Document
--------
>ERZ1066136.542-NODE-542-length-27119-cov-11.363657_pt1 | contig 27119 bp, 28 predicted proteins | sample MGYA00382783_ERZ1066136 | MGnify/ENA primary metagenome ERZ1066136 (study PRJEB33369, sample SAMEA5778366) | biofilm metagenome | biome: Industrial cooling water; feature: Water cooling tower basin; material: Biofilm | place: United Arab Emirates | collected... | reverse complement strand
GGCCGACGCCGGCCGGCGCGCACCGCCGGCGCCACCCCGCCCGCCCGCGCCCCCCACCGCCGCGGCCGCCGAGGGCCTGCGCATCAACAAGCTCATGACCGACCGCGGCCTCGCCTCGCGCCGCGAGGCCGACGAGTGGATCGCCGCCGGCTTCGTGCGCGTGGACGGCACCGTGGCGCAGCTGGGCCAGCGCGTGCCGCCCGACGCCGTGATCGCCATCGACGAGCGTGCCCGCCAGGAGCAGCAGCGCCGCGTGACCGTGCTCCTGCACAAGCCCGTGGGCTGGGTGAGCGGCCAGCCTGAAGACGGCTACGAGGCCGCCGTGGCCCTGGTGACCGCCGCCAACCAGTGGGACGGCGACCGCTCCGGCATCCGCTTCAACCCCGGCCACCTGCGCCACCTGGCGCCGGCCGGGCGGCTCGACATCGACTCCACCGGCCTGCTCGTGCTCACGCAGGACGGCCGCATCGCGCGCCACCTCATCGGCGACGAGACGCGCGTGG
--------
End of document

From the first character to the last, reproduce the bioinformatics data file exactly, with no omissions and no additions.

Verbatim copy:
>ERZ1066136.542-NODE-542-length-27119-cov-11.363657_pt1 | contig 27119 bp, 28 predicted proteins | sample MGYA00382783_ERZ1066136 | MGnify/ENA primary metagenome ERZ1066136 (study PRJEB33369, sample SAMEA5778366) | biofilm metagenome | biome: Industrial cooling water; feature: Water cooling tower basin; material: Biofilm | place: United Arab Emirates | collected... | reverse complement strand
GGCCGACGCCGGCCGGCGCGCACCGCCGGCGCCACCCCGCCCGCCCGCGCCCCCCACCGCCGCGGCCGCCGAGGGCCTGCGCATCAACAAGCTCATGACCGACCGCGGCCTCGCCTCGCGCCGCGAGGCCGACGAGTGGATCGCCGCCGGCTTCGTGCGCGTGGACGGCACCGTGGCGCAGCTGGGCCAGCGCGTGCCGCCCGACGCCGTGATCGCCATCGACGAGCGTGCCCGCCAGGAGCAGCAGCGCCGCGTGACCGTGCTCCTGCACAAGCCCGTGGGCTGGGTGAGCGGCCAGCCTGAAGACGGCTACGAGGCCGCCGTGGCCCTGGTGACCGCCGCCAACCAGTGGGACGGCGACCGCTCCGGCATCCGCTTCAACCCCGGCCACCTGCGCCACCTGGCGCCGGCCGGGCGGCTCGACATCGACTCCACCGGCCTGCTCGTGCTCACGCAGGACGGCCGCATCGCGCGCCACCTCATCGGCGACGAGACGCGCGTGG